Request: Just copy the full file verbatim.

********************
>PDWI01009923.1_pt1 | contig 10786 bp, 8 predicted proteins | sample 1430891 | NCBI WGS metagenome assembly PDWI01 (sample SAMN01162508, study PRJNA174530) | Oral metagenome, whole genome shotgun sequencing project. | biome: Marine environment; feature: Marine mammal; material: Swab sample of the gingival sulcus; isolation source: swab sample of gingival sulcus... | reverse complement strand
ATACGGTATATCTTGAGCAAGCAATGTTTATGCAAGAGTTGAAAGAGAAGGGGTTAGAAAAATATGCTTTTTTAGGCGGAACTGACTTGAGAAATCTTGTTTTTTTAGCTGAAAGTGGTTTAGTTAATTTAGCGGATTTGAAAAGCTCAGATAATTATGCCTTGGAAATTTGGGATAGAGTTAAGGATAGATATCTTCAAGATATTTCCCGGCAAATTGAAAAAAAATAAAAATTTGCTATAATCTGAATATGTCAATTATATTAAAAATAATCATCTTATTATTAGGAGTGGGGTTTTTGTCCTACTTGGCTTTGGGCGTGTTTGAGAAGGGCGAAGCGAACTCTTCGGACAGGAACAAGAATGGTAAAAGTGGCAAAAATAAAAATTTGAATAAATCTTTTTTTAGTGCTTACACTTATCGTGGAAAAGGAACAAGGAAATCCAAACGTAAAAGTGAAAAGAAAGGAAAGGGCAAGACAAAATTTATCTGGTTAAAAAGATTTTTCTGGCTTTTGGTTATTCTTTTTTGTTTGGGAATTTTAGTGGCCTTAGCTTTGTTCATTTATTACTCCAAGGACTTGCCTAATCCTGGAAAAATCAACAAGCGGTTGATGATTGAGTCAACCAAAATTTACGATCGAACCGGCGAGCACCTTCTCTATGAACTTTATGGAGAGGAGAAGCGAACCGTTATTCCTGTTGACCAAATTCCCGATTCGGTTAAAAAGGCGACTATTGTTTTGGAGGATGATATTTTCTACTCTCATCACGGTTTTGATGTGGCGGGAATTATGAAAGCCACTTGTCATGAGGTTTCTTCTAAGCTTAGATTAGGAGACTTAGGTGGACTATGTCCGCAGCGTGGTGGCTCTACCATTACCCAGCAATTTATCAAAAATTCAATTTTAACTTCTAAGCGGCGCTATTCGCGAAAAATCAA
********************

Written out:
>PDWI01009923.1_pt1 | contig 10786 bp, 8 predicted proteins | sample 1430891 | NCBI WGS metagenome assembly PDWI01 (sample SAMN01162508, study PRJNA174530) | Oral metagenome, whole genome shotgun sequencing project. | biome: Marine environment; feature: Marine mammal; material: Swab sample of the gingival sulcus; isolation source: swab sample of gingival sulcus... | reverse complement strand
ATACGGTATATCTTGAGCAAGCAATGTTTATGCAAGAGTTGAAAGAGAAGGGGTTAGAAAAATATGCTTTTTTAGGCGGAACTGACTTGAGAAATCTTGTTTTTTTAGCTGAAAGTGGTTTAGTTAATTTAGCGGATTTGAAAAGCTCAGATAATTATGCCTTGGAAATTTGGGATAGAGTTAAGGATAGATATCTTCAAGATATTTCCCGGCAAATTGAAAAAAAATAAAAATTTGCTATAATCTGAATATGTCAATTATATTAAAAATAATCATCTTATTATTAGGAGTGGGGTTTTTGTCCTACTTGGCTTTGGGCGTGTTTGAGAAGGGCGAAGCGAACTCTTCGGACAGGAACAAGAATGGTAAAAGTGGCAAAAATAAAAATTTGAATAAATCTTTTTTTAGTGCTTACACTTATCGTGGAAAAGGAACAAGGAAATCCAAACGTAAAAGTGAAAAGAAAGGAAAGGGCAAGACAAAATTTATCTGGTTAAAAAGATTTTTCTGGCTTTTGGTTATTCTTTTTTGTTTGGGAATTTTAGTGGCCTTAGCTTTGTTCATTTATTACTCCAAGGACTTGCCTAATCCTGGAAAAATCAACAAGCGGTTGATGATTGAGTCAACCAAAATTTACGATCGAACCGGCGAGCACCTTCTCTATGAACTTTATGGAGAGGAGAAGCGAACCGTTATTCCTGTTGACCAAATTCCCGATTCGGTTAAAAAGGCGACTATTGTTTTGGAGGATGATATTTTCTACTCTCATCACGGTTTTGATGTGGCGGGAATTATGAAAGCCACTTGTCATGAGGTTTCTTCTAAGCTTAGATTAGGAGACTTAGGTGGACTATGTCCGCAGCGTGGTGGCTCTACCATTACCCAGCAATTTATCAAAAATTCAATTTTAACTTCTAAGCGGCGCTATTCGCGAAAAATCAA